24. The method of claim 23 wherein the polymeric medium comprises a separatory medium.
25. The method of claim 24 wherein the separatory medium exhibits an H2, Ar, N2, O2, CH3, or CO2 gas permeability greater than the gas permeability of a comparable separatory medium instead comprising the PBI.
26. The method of claim 23 wherein the polymeric medium comprises an electronically conductive medium.
27. The method of claim 23 wherein the polymeric medium comprises an ionically conductive medium.
28. The method of claim 23 wherein the PBI comprises poly-2,2′(m-phenylene)-5,5′-bibenzimidazole.
29. The method of claim 23 further comprising deprotonating the imidazole nitrogens at from about 20 to about 30° C. in a less than 5 wt % solution of the PBI in a solvent.
30. The method of claim 23 wherein the reacting and substituting occur at from about 20 to about 30° C.
31. The method of claim 23 wherein the reacting uses at least 10 equivalents of the organic-inorganic hybrid compound in relation to the imidazole nitrogens to be substituted.
32. The method of claim 23 wherein substantially all of the imidazole nitrogens are substituted with the organic-inorganic hybrid moiety.
33. The method of claim 23 wherein the organic-inorganic hybrid compound comprises (R)nMR′X, wherein n is 1, 2, or 3, each R is independently selected from among alkyl, aryl, alkenyl, alkynyl, and oxide, M is metal, semimetal, or phosphorous, R′ is C1 to C20 alkyl, and X is Cl, Br, or I.
34. The method of claim 33 wherein M is selected from the group consisting of gallium, indium, silicon, germanium, tin, phosphorous, arsenic, and antimony.
35. The method of claim 23 wherein the organic-inorganic hybrid compound comprises organohalosilane.
36. The method of claim 23 wherein the organic-inorganic hybrid compound comprises (R)Me2SiCH2Cl and R is selected from the group consisting of methyl, phenyl, vinyl, and allyl.
37. The method of claim 23 wherein the substituted PBI exhibits a temperature marking an onset of decomposition that is greater than a value representing 80% of a temperature marking an onset of decomposition of the PBI.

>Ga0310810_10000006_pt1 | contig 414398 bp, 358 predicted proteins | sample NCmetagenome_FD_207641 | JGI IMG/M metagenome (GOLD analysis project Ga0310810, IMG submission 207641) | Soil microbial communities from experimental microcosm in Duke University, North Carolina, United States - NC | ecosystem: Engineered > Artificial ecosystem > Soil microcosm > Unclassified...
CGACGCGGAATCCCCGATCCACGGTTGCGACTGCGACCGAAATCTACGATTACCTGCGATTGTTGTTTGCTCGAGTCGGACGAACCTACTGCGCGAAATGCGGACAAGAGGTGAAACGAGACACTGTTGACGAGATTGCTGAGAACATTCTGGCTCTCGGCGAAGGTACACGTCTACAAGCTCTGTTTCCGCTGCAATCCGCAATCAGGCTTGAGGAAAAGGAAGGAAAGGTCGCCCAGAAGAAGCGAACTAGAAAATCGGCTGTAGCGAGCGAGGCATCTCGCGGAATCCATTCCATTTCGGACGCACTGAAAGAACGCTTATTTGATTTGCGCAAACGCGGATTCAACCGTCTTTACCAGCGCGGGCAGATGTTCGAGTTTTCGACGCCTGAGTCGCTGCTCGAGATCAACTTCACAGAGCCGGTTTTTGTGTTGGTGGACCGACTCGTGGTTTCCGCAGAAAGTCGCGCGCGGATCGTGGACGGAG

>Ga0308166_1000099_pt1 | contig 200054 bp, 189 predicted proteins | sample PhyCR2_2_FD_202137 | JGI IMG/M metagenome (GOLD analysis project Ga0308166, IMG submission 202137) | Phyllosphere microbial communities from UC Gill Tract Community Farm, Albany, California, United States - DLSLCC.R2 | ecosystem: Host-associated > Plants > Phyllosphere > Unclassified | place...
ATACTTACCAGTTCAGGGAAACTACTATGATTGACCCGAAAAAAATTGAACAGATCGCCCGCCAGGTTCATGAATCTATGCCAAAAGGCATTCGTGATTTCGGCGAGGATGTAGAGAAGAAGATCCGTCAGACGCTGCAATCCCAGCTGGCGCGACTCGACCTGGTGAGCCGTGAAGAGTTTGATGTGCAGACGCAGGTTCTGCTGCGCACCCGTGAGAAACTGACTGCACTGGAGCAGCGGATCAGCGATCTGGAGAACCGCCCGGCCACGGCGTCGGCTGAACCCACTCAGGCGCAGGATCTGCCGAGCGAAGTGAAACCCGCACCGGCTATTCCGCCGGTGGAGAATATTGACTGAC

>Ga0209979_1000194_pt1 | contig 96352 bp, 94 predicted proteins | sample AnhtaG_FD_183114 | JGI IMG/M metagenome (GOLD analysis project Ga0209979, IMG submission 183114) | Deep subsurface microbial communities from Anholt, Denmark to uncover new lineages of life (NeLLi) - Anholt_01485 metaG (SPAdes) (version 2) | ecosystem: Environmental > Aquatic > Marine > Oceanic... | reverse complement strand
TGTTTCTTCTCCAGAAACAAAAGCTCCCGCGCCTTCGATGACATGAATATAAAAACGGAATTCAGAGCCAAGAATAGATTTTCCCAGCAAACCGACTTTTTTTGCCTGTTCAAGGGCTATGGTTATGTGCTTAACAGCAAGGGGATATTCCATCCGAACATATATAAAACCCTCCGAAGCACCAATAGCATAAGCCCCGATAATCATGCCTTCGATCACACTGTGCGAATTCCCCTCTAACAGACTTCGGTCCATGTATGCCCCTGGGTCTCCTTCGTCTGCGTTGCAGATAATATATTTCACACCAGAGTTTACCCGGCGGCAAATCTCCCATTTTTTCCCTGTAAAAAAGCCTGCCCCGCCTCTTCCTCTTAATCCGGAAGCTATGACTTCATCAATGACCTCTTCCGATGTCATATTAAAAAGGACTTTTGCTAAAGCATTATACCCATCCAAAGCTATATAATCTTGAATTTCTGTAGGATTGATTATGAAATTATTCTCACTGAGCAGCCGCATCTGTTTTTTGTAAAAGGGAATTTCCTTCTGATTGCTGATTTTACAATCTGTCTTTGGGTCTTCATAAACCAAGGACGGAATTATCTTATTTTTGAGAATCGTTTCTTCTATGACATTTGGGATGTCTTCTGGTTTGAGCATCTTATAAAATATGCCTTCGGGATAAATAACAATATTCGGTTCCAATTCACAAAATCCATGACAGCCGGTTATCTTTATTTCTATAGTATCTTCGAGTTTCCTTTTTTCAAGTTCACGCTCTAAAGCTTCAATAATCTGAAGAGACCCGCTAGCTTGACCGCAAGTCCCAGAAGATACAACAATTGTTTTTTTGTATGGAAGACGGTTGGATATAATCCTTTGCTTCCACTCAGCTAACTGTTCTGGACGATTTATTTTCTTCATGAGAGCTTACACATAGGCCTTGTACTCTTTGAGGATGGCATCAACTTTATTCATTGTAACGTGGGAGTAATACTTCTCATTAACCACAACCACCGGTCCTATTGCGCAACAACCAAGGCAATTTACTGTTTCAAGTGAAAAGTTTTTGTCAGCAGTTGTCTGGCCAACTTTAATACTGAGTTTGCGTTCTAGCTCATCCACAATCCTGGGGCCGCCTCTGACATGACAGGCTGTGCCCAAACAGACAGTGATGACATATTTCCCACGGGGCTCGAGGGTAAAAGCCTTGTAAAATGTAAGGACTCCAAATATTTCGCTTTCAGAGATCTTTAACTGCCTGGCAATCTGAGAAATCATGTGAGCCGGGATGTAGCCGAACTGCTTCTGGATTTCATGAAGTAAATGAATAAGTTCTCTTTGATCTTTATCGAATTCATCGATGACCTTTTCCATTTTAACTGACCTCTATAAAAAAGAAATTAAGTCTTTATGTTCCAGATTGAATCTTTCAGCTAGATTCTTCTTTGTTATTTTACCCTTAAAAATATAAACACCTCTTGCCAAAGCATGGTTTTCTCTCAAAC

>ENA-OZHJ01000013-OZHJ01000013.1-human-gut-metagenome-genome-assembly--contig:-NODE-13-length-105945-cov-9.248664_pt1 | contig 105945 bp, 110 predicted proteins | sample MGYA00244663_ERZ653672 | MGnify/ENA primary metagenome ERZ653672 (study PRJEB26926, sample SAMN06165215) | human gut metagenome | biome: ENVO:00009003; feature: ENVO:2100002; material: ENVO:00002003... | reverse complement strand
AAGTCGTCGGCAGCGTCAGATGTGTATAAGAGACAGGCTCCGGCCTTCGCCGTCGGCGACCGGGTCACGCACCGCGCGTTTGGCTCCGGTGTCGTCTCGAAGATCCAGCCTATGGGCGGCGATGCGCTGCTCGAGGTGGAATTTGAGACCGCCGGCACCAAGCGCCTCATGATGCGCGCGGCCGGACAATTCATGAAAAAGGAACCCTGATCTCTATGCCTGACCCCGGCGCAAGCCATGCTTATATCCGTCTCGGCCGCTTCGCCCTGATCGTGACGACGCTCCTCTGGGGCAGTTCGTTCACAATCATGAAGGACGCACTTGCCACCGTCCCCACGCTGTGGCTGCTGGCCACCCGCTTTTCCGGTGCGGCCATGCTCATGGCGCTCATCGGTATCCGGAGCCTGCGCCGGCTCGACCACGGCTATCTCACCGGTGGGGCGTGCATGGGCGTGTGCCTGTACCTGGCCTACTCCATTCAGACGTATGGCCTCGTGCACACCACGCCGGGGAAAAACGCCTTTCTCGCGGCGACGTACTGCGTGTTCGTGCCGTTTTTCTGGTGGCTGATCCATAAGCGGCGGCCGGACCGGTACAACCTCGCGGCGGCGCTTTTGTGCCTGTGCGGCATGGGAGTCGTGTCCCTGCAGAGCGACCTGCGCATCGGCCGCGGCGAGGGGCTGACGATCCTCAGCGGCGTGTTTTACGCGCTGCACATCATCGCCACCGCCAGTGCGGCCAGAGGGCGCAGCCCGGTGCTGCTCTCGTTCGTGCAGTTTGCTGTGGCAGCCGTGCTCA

38. A polymeric medium fabrication method comprising:
providing PBI having imidazole nitrogens;
deprotonating the imidazole nitrogens at from about 20 to about 30° C. in a less than 5 wt % solution of the PBI in a solvent;
reacting the deprotonated PBI with (R)Me2SiCH2Cl at from about 20 to about 30° C., where R is selected from the group consisting of methyl, phenyl, vinyl, and allyl;
substituting substantially all of the imidazole nitrogens with (R)Me2SiCH2—; and
forming a polymeric medium that comprises the substituted PBI.
39. The method of claim 38 wherein the polymeric medium comprises a separatory medium.
40. The method of claim 38 wherein the polymeric medium comprises an electronically conductive medium.
41. The method of claim 38 wherein the polymeric medium comprises an ionically conductive medium.
42. The method of claim 38 wherein the PBI comprises poly-2,2′(m-phenylene)-5,5′-bibenzimidazole.
43. The method of claim 42 wherein R is methyl.
44. The method of claim 42 wherein R is phenyl.
45. The method of claim 42 wherein R is vinyl.
46. The method of claim 42 wherein R is allyl.
Description
GOVERNMENT RIGHTS

This invention was made with Government support under Contract DE-AC07-99ID13727 awarded by the U.S. Department of Energy. The Government has certain rights in the invention.

TECHNICAL FIELD

The invention pertains to polybenzimidazole compounds, polymeric media including polybenzimidazole compounds, and methods of making post-polymerization molecular modifications.

BACKGROUND OF THE INVENTION

Polybenzimidazole (PBI) constitutes a well known class of heterocyclic polymers and is described, merely by way of example and not limitation, in U.S. Pat. No. 4,898,917 issued to Sansone. One PBI known as poly-2,2′(m-phenylene)-5,5′-bibenzimidazole has been used, as well as other PBI compounds, to form ionically conductive materials, fire resistant materials, and various types of separatory media, such as membranes and ultrafilters. Poly-2,2′(m-phenylene)-5,5′-bibenzimidazole is resistant to strong acids, bases, and high temperatures up to 500° C. but exhibits very poor solubility in common organic solvents. It is soluble under harsh conditions in highly polar, aprotic organic solvents, such as dimethyl sulfoxide (DMSO), N,N-dimethylacetamide (DMAc), N,N-dimethylformamide (DMF), and N-methylpyrrolidinone (NMP), which exhibit high boiling points and low vapor pressures. Accordingly, such solvents are not preferred for polymer processing.

As such, it would be advantageous to modify a PBI, such as poly-2,2′(m-phenylene)-5,5′-bibenzimidazole, to exhibit better solubility in common organic solvents more preferable for polymer processing. Also, an appropriate method for modifying PBI would be advantageous.

SUMMARY OF THE INVENTION

According to one aspect of the invention, a PBI compound includes imidazole nitrogens at least a portion of which are substituted with an organic-inorganic hybrid moiety. By way of example, the compound may be substituted poly-2,2′(m-phenylene)-5,5′-bibenzimidazole. At least 85% of the imidazole nitrogens may be substituted with the organic-inorganic hybrid moiety, but substantially all can be substituted. The organic-inorganic hybrid moiety may be an organosilane moiety, for example, (R)Me2SiCH2—where R is selected from the group consisting of methyl, phenyl, vinyl, and allyl. “Me” designates methyl. The PBI compound may exhibit a temperature marking an onset of decomposition that is greater than a value representing 80% of a temperature marking an onset of decomposition of the PBI without substitution. The PBI compound may exhibit solubility in an organic solvent greater than the solubility of the PBI without substitution. The organic solvent may include THF, chloroform, or dichloromethane.